Limavady jobs blackspot a ‘reality check’

Only one prospective employer is scheduled to visit East Derry in the next three months, it has been revealed.

In the past year, just two prospective employers visited the area “with no indication that any jobs will arise out of these visits”, according to Limavady SDLP Colr. Gerry Mullan.

The Limavady town councillor said Limavady’s third place ranking as an unemployment blackspot in the North should serve as a “reality check” for Limavady Council “where petty incidents over flags must be relegated to the back burner and indeed out the door”.

“The haemorrhaging of jobs over the last decade and, in particular, the loss of nearly 1, 000 jobs at Seagate alone has created untold despair and despondency on a level unparalleled anywhere and is not being addressed with any degree of urgency by those now in control on the hill at Stormont,” he said.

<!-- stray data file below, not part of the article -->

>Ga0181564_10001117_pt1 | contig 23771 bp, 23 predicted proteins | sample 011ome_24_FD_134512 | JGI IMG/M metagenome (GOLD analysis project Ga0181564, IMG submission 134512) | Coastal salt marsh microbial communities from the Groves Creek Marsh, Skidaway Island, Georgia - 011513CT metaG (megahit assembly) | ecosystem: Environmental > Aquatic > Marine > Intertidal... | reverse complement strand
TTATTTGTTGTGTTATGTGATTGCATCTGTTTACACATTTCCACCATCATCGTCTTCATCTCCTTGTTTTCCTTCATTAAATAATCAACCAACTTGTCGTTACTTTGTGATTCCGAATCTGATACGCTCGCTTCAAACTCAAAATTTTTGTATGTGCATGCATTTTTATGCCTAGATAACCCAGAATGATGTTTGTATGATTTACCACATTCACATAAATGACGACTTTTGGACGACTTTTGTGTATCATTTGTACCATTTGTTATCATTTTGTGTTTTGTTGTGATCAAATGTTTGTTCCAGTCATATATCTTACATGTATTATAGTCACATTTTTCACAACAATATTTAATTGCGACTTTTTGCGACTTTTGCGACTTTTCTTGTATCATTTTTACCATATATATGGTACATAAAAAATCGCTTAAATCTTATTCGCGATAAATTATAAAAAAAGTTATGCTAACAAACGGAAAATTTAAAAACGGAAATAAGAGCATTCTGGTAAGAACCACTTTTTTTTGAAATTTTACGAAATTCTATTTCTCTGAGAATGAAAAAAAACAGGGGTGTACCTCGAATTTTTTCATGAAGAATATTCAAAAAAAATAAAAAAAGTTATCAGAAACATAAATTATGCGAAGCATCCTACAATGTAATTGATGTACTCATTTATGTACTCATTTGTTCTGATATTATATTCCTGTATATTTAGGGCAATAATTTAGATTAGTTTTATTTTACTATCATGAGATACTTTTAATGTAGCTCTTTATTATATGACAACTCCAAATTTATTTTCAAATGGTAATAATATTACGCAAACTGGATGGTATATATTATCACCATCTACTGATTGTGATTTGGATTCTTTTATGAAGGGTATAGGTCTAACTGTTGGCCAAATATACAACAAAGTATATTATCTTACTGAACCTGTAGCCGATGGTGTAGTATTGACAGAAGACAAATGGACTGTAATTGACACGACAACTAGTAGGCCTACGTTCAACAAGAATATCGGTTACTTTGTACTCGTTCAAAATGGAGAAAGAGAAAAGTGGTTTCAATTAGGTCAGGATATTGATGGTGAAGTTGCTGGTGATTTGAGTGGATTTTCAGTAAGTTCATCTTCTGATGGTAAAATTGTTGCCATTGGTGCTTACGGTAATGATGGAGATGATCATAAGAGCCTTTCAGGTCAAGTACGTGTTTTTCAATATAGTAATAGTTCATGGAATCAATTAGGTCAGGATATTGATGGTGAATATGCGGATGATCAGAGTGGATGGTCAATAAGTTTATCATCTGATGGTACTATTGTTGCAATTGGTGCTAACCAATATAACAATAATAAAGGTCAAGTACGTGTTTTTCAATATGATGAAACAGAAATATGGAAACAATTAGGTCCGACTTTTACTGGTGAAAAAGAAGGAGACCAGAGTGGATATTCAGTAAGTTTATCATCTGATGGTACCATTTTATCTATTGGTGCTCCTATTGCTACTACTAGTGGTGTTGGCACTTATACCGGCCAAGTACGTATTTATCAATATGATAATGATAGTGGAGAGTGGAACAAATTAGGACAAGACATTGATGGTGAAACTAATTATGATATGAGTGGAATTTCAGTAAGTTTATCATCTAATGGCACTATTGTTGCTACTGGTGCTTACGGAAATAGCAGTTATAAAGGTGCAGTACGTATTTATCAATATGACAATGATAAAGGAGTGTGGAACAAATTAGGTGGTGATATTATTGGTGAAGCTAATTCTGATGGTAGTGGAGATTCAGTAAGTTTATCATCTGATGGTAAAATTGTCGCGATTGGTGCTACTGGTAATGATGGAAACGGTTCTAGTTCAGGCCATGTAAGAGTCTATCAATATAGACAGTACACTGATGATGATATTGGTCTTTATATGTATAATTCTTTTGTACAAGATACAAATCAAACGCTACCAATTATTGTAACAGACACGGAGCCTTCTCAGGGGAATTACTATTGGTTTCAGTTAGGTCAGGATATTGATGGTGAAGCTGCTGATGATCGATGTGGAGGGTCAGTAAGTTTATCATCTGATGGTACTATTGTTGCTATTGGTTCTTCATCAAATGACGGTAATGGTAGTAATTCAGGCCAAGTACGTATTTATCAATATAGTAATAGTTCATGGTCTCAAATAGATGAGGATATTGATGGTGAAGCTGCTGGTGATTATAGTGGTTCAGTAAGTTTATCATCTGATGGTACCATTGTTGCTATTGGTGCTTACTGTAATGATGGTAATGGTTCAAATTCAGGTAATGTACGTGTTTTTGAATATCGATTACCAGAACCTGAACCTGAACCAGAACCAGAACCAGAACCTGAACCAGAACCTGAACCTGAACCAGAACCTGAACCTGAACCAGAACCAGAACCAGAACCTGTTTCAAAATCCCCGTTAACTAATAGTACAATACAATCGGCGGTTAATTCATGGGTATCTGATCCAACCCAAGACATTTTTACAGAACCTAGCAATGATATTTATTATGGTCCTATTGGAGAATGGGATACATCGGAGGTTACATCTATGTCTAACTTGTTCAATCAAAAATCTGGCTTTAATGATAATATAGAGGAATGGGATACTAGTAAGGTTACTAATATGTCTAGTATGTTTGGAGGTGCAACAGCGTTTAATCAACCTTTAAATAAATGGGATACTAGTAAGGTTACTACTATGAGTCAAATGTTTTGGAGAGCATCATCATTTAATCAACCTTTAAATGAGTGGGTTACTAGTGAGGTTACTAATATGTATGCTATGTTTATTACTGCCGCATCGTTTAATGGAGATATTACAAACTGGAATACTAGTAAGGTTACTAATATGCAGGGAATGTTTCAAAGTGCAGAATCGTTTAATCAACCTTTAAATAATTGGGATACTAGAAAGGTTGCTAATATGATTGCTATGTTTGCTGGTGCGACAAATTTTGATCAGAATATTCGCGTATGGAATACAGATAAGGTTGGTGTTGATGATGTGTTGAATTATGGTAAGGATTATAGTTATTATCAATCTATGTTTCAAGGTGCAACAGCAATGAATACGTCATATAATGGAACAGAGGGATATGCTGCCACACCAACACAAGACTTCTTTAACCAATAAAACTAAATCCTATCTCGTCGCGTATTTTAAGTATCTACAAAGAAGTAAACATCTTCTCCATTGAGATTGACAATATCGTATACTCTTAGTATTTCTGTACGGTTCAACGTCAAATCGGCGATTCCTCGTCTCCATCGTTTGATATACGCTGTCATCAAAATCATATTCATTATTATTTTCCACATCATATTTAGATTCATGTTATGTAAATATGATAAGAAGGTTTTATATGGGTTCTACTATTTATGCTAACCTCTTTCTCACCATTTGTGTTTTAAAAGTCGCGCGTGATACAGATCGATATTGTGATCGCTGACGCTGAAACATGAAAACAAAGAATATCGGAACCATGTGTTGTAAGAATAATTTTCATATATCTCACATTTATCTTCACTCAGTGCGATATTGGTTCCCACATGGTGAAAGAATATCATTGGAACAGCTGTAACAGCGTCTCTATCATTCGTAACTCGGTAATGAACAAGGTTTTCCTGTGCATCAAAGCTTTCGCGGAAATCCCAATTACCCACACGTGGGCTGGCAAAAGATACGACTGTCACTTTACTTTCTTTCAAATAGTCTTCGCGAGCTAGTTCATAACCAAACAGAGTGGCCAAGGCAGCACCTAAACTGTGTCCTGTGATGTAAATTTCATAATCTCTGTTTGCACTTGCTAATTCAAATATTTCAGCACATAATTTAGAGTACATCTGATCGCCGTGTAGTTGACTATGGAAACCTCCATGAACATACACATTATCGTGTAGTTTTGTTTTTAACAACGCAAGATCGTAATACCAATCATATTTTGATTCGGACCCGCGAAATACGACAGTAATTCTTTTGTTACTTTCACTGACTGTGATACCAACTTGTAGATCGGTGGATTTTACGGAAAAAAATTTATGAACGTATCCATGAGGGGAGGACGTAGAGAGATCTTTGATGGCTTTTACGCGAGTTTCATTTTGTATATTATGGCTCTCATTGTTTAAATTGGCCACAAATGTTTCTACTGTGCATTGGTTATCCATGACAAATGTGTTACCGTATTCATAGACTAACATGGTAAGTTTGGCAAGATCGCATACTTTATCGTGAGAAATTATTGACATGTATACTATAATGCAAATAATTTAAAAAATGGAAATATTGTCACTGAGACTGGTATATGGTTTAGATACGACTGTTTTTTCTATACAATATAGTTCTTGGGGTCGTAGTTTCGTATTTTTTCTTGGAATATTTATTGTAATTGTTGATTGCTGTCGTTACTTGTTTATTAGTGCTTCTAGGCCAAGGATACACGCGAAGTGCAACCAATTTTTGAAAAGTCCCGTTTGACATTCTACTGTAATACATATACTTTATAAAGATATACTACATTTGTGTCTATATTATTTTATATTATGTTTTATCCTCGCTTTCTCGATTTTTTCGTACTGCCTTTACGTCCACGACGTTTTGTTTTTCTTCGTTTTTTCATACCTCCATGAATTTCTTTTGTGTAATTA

“John Hume’s observation many years ago that people can’t eat flags is now more relevant than ever in the borough of Limavady where the preservation of existing jobs and businesses has to be a priority coupled with a new determination to bring new employment and new wealth to an area crying out for it.

“In a question tabled by our assembly member John Dallat this week asking the Minister for Enterprise, Trade and Employment Arlene Foster for details on employment prospects in the future she replied that there is only one prospective employer due to visit East Derry in the next three months.

“Only two prospective employers visited the area in the last 12 months with no indication that any jobs will arise out of these visits.

“I have repeatedly asked for Limavady to be made a special case with an employment task force made up of the various stakeholders sitting down together with the relevant ministers at Stormont to identify the opportunities for reversing this employment wasteland.

“Unfortunately I can detect no sense of urgency outside the SDLP which would suggest there is a sense of urgency and a real concern for people who are increasingly losing confidence in the ability of politicians to address real issues rather than silly pranks relating to flags and their own sense of importance.”